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Revisiting keratoconus diagnosis and progression classification based on evaluation of corneal asymmetry indices, derived from Scheimpflug imaging in keratoconic and suspect cases

Authors Kanellopoulos AJ , Asimellis G

Received 4 March 2013

Accepted for publication 3 April 2013

Published 26 July 2013 Volume 2013:7 Pages 1539—1548


Checked for plagiarism Yes

Review by Single anonymous peer review

Peer reviewer comments 2

Video abstract presented by Anastasios John Kanellopoulos.

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Anastasios John Kanellopoulos,1,2 George Asimellis1 Eye Institute, Athens, Greece; 2New York University School of Medicine, New York, NY, USA

Purpose: To survey the standard keratoconus grading scale (Pentacam®-derived Amsler–Krumeich stages) compared to corneal irregularity indices and best spectacle-corrected distance visual acuity (CDVA).
Patients and methods: Two-hundred and twelve keratoconus cases were evaluated for keratoconus grading, anterior surface irregularity indices (measured by Pentacam imaging), and subjective refraction (measured by CDVA). The correlations between CDVA, keratometry, and the Scheimpflug keratoconus grading and the seven anterior surface Pentacam-derived topometric indices – index of surface variance, index of vertical asymmetry, keratoconus index, central keratoconus index, index of height asymmetry, index of height decentration, and index of minimum radius of curvature – were analyzed using paired two-tailed t-tests, coefficient of determination (r2), and trendline linearity.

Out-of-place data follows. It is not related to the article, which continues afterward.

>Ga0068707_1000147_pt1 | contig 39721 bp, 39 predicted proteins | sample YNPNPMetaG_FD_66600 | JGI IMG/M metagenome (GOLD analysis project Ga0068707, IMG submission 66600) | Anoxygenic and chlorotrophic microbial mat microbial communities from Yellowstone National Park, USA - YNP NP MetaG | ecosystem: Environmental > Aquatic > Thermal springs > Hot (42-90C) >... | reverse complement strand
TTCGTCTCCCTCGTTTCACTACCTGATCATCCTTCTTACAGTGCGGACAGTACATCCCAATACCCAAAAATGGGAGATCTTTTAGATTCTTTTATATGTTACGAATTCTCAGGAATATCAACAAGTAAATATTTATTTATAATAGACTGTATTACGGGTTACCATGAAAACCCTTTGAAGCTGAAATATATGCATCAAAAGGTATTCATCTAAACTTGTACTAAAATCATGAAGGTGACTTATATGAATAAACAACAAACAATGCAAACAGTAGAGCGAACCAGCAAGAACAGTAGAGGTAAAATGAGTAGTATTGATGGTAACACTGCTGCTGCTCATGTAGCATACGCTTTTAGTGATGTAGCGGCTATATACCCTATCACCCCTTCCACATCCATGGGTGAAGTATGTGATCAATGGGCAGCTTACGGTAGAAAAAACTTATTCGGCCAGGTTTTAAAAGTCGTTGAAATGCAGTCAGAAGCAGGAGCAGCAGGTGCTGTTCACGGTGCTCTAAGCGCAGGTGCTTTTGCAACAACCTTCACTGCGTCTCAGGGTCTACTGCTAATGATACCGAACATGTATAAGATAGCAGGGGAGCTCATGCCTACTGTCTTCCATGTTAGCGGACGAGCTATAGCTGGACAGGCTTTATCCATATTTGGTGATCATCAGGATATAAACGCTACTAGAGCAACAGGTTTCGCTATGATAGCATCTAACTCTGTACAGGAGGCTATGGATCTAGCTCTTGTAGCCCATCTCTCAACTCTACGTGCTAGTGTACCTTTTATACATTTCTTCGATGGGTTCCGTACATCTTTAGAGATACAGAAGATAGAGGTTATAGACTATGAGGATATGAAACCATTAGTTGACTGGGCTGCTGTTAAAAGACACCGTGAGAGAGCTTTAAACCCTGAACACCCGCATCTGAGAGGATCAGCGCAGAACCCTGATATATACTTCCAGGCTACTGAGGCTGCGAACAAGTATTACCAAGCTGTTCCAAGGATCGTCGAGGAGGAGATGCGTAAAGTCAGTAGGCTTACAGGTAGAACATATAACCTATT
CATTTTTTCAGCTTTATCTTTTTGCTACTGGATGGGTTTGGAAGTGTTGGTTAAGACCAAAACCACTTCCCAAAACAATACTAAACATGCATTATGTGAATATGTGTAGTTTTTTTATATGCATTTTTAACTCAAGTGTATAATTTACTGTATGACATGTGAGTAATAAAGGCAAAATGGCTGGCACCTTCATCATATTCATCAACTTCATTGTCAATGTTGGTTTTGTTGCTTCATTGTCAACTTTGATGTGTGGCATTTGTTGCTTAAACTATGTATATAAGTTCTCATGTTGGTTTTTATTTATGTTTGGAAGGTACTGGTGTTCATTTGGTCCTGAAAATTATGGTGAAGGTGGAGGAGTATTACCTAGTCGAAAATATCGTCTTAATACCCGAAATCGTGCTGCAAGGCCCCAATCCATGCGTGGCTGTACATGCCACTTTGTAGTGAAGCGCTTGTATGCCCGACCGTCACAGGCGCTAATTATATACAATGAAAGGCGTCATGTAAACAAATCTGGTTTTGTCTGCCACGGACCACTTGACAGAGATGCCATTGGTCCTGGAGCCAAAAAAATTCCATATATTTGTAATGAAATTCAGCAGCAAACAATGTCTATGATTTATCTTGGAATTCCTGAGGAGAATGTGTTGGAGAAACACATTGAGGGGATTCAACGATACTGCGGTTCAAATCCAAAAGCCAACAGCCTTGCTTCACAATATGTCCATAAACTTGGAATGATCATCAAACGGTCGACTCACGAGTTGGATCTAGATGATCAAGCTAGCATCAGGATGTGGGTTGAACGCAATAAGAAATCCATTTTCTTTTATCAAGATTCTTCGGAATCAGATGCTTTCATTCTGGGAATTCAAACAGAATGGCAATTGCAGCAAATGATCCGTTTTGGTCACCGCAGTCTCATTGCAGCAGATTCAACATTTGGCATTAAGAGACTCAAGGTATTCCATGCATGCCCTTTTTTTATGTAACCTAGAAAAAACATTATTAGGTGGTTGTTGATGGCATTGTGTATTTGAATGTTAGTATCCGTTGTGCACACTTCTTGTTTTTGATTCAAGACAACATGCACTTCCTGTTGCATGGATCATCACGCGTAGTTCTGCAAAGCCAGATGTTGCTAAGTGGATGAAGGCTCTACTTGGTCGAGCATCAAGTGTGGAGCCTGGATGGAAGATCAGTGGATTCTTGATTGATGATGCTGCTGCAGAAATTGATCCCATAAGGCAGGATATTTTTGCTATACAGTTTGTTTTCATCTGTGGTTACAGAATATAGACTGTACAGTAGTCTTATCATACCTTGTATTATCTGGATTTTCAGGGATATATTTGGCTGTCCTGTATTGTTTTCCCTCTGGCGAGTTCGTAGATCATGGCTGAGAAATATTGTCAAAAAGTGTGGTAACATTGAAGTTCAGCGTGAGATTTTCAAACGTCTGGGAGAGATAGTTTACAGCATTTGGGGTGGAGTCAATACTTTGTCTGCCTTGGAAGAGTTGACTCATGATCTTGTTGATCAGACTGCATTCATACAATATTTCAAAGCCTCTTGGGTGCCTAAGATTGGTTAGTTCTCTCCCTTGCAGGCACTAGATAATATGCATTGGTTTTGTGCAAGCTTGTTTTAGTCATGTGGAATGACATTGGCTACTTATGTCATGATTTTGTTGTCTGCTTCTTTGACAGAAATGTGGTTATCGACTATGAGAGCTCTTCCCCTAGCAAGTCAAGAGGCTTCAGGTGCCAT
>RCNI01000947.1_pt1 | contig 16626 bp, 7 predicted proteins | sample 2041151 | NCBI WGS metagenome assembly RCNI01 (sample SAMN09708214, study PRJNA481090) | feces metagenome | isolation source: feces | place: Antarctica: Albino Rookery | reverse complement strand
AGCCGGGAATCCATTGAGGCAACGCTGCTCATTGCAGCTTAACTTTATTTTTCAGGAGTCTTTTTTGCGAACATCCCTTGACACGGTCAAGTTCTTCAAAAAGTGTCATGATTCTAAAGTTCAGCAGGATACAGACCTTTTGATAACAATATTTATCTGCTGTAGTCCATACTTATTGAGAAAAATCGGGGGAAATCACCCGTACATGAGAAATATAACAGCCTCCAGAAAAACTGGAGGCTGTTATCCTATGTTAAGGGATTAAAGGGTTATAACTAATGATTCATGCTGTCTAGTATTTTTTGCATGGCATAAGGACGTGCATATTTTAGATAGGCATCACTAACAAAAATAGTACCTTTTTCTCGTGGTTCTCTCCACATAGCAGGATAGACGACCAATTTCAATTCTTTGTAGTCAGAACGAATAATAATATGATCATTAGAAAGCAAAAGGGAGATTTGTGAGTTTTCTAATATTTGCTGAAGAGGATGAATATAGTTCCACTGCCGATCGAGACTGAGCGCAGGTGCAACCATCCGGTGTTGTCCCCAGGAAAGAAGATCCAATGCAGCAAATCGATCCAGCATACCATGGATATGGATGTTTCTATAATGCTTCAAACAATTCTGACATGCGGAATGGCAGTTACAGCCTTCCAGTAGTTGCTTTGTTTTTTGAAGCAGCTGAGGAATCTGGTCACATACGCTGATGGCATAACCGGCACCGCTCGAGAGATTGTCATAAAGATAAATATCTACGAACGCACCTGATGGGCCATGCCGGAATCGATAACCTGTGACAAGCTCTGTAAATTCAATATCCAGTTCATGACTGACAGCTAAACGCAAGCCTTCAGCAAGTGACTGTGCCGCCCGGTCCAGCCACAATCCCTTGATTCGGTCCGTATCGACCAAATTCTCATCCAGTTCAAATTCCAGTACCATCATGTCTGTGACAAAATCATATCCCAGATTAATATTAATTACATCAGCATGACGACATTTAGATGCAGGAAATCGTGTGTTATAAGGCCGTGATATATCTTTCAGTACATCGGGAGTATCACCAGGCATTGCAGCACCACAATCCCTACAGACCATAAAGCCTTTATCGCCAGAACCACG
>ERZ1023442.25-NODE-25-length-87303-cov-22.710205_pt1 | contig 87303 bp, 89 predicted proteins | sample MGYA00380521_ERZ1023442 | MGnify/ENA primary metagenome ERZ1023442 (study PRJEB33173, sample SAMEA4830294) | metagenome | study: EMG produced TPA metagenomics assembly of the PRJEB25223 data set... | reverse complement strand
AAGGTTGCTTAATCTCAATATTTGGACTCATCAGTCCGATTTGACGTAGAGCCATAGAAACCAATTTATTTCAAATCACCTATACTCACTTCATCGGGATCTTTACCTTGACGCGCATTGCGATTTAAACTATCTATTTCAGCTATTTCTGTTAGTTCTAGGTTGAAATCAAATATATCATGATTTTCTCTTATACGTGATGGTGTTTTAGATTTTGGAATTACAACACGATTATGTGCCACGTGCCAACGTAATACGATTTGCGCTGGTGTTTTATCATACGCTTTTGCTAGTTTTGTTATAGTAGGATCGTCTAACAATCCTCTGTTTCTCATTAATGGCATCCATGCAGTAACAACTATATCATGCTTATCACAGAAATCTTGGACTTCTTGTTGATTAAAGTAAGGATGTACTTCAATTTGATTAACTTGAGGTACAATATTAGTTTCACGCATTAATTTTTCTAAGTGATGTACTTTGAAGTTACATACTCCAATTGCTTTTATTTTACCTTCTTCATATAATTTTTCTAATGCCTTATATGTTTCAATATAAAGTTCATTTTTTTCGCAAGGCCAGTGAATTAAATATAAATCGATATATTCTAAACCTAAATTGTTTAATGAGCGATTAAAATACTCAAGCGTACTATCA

Results: The average ± standard deviation CDVA (expressed decimally) was 0.626 ± 0.244 for all eyes (range 0.10–1.00). The average flat meridian keratometry was (K1) 46.7 ± 5.89 D; the average steep keratometry (K2) was 51.05 ± 6.59 D. The index of surface variance and the index of height decentration had the strongest correlation with topographic keratoconus grading (P< 0.001). CDVA and keratometry correlated poorly with keratoconus severity.
Conclusion: It is reported here for the first time that the index of surface variance and the index of height decentration may be the most sensitive and specific criteria in the diagnosis, progression, and surgical follow-up of keratoconus. The classification proposed herein may present a novel benchmark in clinical work and future studies.

Keywords: diagnosis and classification, Pentacam topometric indices, Amsler–Krumeich keratoconus grading, surface variance, vertical asymmetry, keratoconus index, central keratoconus index, height asymmetry, height decentration, minimum radius of curvature

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